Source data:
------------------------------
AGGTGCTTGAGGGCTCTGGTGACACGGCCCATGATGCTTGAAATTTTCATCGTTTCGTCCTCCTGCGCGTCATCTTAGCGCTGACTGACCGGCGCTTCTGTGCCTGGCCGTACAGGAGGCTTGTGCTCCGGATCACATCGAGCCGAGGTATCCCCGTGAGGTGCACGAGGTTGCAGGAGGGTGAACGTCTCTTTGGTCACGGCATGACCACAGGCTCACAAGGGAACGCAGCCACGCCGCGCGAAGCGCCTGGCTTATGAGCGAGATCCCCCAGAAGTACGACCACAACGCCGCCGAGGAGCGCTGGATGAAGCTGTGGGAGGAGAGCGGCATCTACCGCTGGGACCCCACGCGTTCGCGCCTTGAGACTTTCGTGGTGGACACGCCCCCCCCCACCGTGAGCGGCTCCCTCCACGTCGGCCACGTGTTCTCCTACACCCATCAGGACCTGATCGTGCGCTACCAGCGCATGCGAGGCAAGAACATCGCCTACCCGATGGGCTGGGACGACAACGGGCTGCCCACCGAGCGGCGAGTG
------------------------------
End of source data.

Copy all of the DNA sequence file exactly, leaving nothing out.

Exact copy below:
AGGTGCTTGAGGGCTCTGGTGACACGGCCCATGATGCTTGAAATTTTCATCGTTTCGTCCTCCTGCGCGTCATCTTAGCGCTGACTGACCGGCGCTTCTGTGCCTGGCCGTACAGGAGGCTTGTGCTCCGGATCACATCGAGCCGAGGTATCCCCGTGAGGTGCACGAGGTTGCAGGAGGGTGAACGTCTCTTTGGTCACGGCATGACCACAGGCTCACAAGGGAACGCAGCCACGCCGCGCGAAGCGCCTGGCTTATGAGCGAGATCCCCCAGAAGTACGACCACAACGCCGCCGAGGAGCGCTGGATGAAGCTGTGGGAGGAGAGCGGCATCTACCGCTGGGACCCCACGCGTTCGCGCCTTGAGACTTTCGTGGTGGACACGCCCCCCCCCACCGTGAGCGGCTCCCTCCACGTCGGCCACGTGTTCTCCTACACCCATCAGGACCTGATCGTGCGCTACCAGCGCATGCGAGGCAAGAACATCGCCTACCCGATGGGCTGGGACGACAACGGGCTGCCCACCGAGCGGCGAGTG